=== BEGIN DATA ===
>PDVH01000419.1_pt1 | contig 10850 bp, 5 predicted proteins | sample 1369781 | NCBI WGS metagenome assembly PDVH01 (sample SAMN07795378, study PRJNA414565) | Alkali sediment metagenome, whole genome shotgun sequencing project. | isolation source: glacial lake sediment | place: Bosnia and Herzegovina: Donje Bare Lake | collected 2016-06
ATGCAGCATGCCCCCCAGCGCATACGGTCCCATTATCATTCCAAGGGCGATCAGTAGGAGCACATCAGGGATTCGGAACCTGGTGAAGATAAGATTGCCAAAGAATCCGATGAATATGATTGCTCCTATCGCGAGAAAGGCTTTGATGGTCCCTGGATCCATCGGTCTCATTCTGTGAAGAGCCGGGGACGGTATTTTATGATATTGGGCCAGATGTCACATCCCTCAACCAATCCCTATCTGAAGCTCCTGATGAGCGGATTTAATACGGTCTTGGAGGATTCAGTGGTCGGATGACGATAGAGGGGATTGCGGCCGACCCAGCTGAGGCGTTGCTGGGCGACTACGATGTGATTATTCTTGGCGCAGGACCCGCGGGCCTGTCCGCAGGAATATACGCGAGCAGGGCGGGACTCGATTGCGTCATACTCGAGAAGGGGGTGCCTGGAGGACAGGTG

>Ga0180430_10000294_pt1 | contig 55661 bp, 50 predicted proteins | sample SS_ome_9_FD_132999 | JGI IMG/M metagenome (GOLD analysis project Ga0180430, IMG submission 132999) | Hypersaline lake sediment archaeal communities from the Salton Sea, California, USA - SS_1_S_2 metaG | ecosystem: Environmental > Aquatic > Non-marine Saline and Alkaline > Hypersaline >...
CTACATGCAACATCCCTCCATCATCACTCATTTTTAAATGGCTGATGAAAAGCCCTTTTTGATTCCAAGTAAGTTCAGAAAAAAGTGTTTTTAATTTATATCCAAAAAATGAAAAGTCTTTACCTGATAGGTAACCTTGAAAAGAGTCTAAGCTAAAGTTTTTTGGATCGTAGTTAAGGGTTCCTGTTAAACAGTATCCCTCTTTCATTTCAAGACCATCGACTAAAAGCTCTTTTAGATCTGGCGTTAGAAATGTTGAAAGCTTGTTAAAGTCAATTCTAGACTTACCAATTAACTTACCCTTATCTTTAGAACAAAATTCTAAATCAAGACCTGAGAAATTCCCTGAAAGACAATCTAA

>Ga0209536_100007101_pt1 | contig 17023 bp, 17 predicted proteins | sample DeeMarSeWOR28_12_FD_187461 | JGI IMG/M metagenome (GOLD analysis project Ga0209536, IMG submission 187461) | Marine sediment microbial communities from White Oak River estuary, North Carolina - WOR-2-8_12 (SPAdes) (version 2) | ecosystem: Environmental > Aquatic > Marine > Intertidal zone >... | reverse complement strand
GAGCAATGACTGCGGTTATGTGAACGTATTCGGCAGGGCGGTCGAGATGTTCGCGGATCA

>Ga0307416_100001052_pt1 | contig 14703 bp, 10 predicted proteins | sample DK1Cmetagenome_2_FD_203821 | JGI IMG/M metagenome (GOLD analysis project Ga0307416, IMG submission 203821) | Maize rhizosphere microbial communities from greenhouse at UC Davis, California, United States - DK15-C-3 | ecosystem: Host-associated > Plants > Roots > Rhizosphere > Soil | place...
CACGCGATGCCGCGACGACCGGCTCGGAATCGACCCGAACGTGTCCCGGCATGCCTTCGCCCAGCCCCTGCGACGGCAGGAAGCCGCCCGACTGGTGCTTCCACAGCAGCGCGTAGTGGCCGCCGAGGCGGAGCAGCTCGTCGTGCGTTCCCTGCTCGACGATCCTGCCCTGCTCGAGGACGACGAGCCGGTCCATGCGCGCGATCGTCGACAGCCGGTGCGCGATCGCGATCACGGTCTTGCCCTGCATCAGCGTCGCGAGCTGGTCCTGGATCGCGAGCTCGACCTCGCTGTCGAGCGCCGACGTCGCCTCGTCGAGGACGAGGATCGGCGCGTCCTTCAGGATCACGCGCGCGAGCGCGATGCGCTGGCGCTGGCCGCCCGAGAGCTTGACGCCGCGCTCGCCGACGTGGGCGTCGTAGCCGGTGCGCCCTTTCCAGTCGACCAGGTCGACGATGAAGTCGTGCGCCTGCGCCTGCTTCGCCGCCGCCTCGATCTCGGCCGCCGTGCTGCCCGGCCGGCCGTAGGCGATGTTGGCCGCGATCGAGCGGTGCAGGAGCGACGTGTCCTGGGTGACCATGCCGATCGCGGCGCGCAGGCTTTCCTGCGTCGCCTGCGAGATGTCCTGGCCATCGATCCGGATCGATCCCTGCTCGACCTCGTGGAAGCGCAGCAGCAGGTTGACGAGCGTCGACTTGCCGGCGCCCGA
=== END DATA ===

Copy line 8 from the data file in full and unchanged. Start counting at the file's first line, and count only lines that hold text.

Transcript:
CACGCGATGCCGCGACGACCGGCTCGGAATCGACCCGAACGTGTCCCGGCATGCCTTCGCCCAGCCCCTGCGACGGCAGGAAGCCGCCCGACTGGTGCTTCCACAGCAGCGCGTAGTGGCCGCCGAGGCGGAGCAGCTCGTCGTGCGTTCCCTGCTCGACGATCCTGCCCTGCTCGAGGACGACGAGCCGGTCCATGCGCGCGATCGTCGACAGCCGGTGCGCGATCGCGATCACGGTCTTGCCCTGCATCAGCGTCGCGAGCTGGTCCTGGATCGCGAGCTCGACCTCGCTGTCGAGCGCCGACGTCGCCTCGTCGAGGACGAGGATCGGCGCGTCCTTCAGGATCACGCGCGCGAGCGCGATGCGCTGGCGCTGGCCGCCCGAGAGCTTGACGCCGCGCTCGCCGACGTGGGCGTCGTAGCCGGTGCGCCCTTTCCAGTCGACCAGGTCGACGATGAAGTCGTGCGCCTGCGCCTGCTTCGCCGCCGCCTCGATCTCGGCCGCCGTGCTGCCCGGCCGGCCGTAGGCGATGTTGGCCGCGATCGAGCGGTGCAGGAGCGACGTGTCCTGGGTGACCATGCCGATCGCGGCGCGCAGGCTTTCCTGCGTCGCCTGCGAGATGTCCTGGCCATCGATCCGGATCGATCCCTGCTCGACCTCGTGGAAGCGCAGCAGCAGGTTGACGAGCGTCGACTTGCCGGCGCCCGA